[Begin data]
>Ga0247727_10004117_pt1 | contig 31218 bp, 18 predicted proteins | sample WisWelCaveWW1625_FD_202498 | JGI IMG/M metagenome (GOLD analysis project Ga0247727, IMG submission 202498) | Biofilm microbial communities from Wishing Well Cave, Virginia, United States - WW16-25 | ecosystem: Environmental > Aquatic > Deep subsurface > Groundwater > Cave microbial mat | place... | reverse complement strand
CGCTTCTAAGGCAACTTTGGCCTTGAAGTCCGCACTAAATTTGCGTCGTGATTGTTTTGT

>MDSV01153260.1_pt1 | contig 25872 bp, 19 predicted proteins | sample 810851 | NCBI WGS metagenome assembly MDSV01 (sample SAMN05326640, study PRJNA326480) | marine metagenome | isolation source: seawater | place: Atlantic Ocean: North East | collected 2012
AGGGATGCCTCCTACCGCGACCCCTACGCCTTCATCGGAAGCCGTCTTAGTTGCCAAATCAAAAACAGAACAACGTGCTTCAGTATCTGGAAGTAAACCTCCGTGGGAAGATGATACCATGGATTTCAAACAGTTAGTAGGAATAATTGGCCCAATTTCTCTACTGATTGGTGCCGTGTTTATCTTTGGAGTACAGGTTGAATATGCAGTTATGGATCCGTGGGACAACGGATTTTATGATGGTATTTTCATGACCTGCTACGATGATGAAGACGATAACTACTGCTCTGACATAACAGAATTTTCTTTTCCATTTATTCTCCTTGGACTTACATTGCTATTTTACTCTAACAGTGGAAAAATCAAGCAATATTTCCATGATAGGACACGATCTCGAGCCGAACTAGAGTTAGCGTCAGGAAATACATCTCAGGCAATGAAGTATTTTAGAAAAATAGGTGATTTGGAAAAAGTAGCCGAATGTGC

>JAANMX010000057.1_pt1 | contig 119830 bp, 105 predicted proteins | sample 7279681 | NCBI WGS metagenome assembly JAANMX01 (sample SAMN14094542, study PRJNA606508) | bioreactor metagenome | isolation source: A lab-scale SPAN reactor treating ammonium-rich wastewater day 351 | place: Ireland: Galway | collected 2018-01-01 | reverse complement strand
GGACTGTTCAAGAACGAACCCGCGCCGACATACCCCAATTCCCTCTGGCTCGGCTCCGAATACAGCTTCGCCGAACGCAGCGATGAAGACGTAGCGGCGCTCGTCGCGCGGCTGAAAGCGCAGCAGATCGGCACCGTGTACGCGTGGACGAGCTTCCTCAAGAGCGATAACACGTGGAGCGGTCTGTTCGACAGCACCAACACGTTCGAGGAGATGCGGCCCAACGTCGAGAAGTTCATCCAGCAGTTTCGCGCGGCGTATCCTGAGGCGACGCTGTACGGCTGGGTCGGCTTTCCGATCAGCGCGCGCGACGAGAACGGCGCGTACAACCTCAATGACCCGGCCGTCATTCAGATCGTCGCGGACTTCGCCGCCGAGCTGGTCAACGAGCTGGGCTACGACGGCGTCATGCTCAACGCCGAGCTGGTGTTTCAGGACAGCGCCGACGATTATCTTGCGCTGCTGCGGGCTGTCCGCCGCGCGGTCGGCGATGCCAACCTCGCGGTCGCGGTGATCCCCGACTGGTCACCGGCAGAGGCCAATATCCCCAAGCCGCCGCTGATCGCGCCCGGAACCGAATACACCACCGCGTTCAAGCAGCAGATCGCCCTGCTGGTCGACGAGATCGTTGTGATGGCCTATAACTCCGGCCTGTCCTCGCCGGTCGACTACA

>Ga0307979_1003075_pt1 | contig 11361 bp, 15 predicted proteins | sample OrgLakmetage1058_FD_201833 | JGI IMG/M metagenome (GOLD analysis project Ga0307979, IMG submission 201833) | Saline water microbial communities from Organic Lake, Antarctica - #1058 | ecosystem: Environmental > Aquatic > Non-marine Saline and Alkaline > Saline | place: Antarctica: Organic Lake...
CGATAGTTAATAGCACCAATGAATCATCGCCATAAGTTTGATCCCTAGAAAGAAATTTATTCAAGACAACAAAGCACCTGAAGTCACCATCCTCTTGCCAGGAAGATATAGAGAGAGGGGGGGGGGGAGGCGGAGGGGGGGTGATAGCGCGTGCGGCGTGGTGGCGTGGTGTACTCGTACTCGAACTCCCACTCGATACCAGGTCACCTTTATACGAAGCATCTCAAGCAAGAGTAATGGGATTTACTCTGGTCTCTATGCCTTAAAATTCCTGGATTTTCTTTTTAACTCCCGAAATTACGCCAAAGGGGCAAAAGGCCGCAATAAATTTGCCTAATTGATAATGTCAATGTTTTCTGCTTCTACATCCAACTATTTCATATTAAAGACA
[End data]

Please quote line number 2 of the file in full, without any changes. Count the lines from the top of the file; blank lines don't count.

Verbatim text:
CGCTTCTAAGGCAACTTTGGCCTTGAAGTCCGCACTAAATTTGCGTCGTGATTGTTTTGT